The day came when we finally said our goodbyes to all the wonderful Sisters that had looked after us for so long, and also to our friends. To be honest, we were reluctant to leave and were sad; we loved it at the Home.
Mr Snell (he was our hero) drove us all the way to Wiltshire to meet with my mother. Our house was a thatched farm cottage and a bit primitive. It was on the farm in a village called Ogbourne St George. We all settled in and went to the village school. We also joined the church choir for morning and evening services and gradually got used to life in the country. In fact, we loved it, especially the animals and wild life. Village life was really exciting for me and my brother Charles, because of all the Army camps around us. Imagine the military tanks, lorries, guns and all the soldiers driving through the village, what a lovely sight for a couple of young lads!
However, my mother was still finding life hard financially as she was only receiving a farm labourer’s money and had to again seek advice from a welfare officer. She told him about her six children and after a few questions, he offered to place the two eldest (Charles and I) on a Training Farm in Kent. My mother agreed for this to happen. It wasn’t long before Charles and I were saying our goodbyes again! We had dearly loved our time in the village so this was tough for us.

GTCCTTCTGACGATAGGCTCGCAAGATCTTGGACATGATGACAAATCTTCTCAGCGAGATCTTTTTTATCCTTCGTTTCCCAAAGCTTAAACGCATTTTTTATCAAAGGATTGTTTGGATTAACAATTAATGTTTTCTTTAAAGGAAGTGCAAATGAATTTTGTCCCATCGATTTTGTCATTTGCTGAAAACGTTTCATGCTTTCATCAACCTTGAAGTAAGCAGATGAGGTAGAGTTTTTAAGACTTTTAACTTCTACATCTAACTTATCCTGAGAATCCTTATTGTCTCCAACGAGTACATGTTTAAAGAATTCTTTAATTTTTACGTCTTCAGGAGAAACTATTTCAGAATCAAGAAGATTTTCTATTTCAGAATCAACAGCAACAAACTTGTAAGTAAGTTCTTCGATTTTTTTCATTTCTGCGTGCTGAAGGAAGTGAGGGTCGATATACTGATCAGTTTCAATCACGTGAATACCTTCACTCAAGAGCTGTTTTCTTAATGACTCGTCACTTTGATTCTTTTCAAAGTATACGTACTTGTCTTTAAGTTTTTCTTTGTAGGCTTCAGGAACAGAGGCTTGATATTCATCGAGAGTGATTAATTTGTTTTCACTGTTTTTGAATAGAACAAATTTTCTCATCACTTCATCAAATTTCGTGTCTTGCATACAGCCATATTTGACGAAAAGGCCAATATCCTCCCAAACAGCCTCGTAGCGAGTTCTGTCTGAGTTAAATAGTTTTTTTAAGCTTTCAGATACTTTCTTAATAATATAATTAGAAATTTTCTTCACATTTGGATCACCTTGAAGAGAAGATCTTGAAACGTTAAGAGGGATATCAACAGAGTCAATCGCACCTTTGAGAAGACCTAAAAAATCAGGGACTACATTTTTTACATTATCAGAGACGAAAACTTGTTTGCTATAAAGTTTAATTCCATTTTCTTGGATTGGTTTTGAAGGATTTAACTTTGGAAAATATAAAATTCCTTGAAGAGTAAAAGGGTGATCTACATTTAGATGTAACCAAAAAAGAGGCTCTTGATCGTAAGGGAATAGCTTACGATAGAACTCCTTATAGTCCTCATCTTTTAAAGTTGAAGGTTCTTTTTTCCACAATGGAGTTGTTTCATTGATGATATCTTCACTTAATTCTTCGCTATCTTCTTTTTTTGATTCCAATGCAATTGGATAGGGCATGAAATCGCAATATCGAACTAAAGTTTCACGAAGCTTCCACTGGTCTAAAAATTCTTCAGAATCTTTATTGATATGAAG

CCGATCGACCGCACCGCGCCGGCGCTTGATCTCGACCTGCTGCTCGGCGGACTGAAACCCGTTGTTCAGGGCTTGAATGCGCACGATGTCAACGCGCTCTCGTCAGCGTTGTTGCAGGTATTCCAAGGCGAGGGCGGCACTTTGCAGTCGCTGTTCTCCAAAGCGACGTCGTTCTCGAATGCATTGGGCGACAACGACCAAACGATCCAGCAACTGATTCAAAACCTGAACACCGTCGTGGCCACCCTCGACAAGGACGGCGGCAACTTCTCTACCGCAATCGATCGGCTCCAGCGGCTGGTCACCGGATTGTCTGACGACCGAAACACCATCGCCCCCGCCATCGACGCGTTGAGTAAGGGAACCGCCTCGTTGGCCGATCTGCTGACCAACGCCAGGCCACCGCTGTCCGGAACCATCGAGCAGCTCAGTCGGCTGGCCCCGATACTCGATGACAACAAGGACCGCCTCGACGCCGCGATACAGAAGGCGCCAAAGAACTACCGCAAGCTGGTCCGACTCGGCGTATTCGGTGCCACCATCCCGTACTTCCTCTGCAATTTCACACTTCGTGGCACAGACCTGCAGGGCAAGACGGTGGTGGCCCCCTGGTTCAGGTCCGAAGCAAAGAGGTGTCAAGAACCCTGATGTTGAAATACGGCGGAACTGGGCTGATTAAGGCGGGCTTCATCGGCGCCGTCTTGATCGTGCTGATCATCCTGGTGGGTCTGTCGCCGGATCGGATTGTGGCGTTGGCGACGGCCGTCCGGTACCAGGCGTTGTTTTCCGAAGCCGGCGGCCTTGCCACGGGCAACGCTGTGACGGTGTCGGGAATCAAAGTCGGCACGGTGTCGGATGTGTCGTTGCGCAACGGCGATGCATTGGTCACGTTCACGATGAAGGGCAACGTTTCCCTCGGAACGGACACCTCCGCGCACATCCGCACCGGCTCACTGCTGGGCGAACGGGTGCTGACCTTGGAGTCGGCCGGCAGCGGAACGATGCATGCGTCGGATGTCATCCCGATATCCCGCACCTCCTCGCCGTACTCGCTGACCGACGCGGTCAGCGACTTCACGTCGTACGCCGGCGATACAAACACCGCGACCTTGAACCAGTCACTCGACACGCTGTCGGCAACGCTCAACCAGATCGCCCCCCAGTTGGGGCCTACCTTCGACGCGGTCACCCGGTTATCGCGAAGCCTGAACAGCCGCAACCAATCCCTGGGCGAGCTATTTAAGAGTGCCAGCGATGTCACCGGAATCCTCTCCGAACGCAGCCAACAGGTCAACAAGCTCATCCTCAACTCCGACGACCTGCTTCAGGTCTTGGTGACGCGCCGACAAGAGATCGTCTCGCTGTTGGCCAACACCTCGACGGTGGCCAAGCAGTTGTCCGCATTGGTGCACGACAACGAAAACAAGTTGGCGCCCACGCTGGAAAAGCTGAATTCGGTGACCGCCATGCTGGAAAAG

Mr Fegans Home ran the training farm. First we had to do our schooling at Stony Stratford in Buckinghamshire. Charles and I were not impressed! From the outside it looked like an ancient building and was depressing.